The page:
By Elema Robert
Yumbe. The locals here are in a move to block roads leading to Bidi-bidi refugee settlement over failure by the UN agencies and the implementing partners to maintain them.
The issue dominated the district budget conference on Monday where the district leaders put to task the OPM and UNHCR officials to explain why they are not maintaining the roads yet their heavy trucks damage the roads most.
Jane Alejo the secretary for social services said UNHCR and the partners feel that the roads they should work on are the ones in the settlement but they don’t know how the vehicles reach the settlement.
She said some of the community access roads have been badly damaged by the heavy trucks that transport food and nonfood items to the settlement.
“This time if UNHCR and the implementing partners don’t maintain the damaged roads, we shall organize the youths to block the roads. Let them access the settlement by jumping over our community access roads with their vehicles but if we don’t do this, our roads will not improve,” she said.
UNHCR is currently implementing re-hope projects in the district which only tackles the issue of construction of health facilities, classroom, administration blocks and staff houses.
Elias Wudango one of the chairperson in the settlement said the issue of poor roads and broken culverts have become a threat to the refugee community in the settlement.
“When we came newly, the roads in the settlement were fine but when reaching rain season, all culverts were damaged and this indicates that there were cases of shoddy work in settlement. Handling emergencies cases has become very difficult especially at night where ambulances take long to reach the community” he said.
Bernard Ayimani the district engineer said the problem didn’t arise because of lack of supervision of the roads leading to shoddy works as alleged but this time it is the increased axial load on the roads and the increased water regime/floods that have excavated the roads.
He said the best option is to reinstate the washouts which needs money but following the the refugee influx into Yumbe, there has been no additional budget provided from the ministry to maintain the roads so the district remained at the original plan of the budget.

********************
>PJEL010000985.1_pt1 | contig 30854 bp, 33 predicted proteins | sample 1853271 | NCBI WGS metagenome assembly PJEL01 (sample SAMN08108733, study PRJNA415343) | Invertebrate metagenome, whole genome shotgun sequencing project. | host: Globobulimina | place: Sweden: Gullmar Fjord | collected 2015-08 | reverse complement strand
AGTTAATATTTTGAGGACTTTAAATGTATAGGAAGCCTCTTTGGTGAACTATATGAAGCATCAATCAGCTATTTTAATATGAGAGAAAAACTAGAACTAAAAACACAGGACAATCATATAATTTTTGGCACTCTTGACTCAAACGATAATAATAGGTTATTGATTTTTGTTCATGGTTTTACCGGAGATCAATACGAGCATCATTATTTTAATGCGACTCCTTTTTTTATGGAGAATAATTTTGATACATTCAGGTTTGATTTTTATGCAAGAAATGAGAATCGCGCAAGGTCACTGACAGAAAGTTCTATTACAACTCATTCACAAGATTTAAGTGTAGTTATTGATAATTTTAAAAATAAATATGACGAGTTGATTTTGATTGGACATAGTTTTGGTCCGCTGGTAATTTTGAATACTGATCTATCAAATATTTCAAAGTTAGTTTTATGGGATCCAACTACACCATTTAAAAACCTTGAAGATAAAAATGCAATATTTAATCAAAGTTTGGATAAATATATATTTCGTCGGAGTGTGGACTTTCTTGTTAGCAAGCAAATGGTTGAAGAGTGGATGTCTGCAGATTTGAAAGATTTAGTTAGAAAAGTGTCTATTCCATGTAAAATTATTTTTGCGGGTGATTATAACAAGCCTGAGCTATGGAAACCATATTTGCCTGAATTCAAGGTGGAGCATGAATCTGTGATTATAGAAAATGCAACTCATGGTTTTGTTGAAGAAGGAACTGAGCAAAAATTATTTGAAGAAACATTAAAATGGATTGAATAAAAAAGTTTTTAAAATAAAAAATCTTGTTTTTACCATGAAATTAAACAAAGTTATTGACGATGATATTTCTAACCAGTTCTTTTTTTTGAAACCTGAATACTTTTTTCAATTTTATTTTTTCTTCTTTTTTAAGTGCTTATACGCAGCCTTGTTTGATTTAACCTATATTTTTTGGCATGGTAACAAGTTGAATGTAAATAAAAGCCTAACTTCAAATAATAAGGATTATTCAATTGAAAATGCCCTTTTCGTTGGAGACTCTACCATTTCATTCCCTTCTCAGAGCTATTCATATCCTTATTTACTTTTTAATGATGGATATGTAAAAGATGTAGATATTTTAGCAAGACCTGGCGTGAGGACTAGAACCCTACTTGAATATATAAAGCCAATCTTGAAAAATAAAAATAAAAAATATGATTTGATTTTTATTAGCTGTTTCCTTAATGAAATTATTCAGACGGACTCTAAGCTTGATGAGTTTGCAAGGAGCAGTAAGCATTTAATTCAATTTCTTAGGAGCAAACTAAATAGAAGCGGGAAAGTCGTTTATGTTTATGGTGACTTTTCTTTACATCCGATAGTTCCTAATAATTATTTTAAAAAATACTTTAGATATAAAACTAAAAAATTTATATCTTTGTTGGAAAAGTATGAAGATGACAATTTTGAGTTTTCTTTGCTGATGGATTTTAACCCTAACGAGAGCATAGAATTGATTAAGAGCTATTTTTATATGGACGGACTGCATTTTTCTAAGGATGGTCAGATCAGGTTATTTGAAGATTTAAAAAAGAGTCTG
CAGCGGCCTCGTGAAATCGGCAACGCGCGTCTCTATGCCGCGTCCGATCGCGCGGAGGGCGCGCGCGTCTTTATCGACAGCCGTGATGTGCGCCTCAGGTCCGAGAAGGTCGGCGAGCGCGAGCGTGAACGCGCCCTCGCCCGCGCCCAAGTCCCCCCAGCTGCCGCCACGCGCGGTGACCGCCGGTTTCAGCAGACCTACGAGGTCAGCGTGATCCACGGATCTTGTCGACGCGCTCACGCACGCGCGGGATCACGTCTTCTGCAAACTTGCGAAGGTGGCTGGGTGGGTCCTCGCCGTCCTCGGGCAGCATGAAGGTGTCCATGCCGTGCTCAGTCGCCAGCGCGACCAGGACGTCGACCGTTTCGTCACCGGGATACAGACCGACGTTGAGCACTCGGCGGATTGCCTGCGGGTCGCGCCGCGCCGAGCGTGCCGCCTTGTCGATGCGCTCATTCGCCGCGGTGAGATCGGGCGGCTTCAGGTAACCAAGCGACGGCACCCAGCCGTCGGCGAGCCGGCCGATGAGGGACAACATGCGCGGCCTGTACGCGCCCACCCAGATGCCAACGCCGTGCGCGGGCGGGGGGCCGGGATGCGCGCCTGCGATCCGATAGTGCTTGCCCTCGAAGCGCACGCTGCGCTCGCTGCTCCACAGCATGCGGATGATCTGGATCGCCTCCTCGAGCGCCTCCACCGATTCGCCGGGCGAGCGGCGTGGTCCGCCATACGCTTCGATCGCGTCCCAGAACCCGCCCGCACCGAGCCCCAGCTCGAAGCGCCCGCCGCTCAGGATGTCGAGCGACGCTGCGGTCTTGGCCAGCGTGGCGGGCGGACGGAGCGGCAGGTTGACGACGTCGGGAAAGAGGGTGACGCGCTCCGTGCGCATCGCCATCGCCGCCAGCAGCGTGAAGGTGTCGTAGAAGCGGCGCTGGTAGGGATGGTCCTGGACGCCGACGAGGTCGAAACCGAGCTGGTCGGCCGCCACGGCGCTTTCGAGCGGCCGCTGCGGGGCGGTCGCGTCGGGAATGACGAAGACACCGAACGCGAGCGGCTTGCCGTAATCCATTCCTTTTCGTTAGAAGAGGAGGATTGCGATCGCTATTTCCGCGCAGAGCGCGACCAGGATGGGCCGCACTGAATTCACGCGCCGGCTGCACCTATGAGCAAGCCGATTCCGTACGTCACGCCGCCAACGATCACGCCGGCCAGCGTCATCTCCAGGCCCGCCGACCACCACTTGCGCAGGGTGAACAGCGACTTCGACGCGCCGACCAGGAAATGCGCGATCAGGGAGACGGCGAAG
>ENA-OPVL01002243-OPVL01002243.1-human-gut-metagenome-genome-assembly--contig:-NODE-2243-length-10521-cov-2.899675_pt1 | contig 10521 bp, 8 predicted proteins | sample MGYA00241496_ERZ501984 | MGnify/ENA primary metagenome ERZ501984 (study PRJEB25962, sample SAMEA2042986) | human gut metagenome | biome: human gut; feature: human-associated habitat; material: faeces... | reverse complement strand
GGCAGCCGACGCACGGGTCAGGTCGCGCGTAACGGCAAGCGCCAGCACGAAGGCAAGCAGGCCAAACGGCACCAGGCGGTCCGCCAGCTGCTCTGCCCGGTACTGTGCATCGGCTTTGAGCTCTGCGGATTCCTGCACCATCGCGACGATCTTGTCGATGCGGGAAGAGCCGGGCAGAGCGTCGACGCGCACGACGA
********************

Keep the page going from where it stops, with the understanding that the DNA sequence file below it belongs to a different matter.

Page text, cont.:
“Much as the roads are badly damaged, we don’t have hope as a district that we shall reinstate the roads. We shall continue the same way because we didn’t get an additional funding from the ministry to maintain roads,” he said.
He added that this matter will continue to cause stress to the community until everything comes at a standstill but the fear is one time, people may up rise and get tired over the matter.
Robert Baryamwesiga the settlement commandant said plans are under way to fix some of the damaged roads.
He said OPM has an engagement with the district leadership where resolutions have been made on how to maintain the roads outside the settlement and the district is going to initiate that process with support from the UN.
“We have contractors on ground to fix some of the roads and we have also initiated sector working groups and we want to ensure that UN agencies, implementing partners and the district leaders work together to address the challenges that may arise in sectors like health, roads, education, water and sanitation, protection, infrastructure” he said.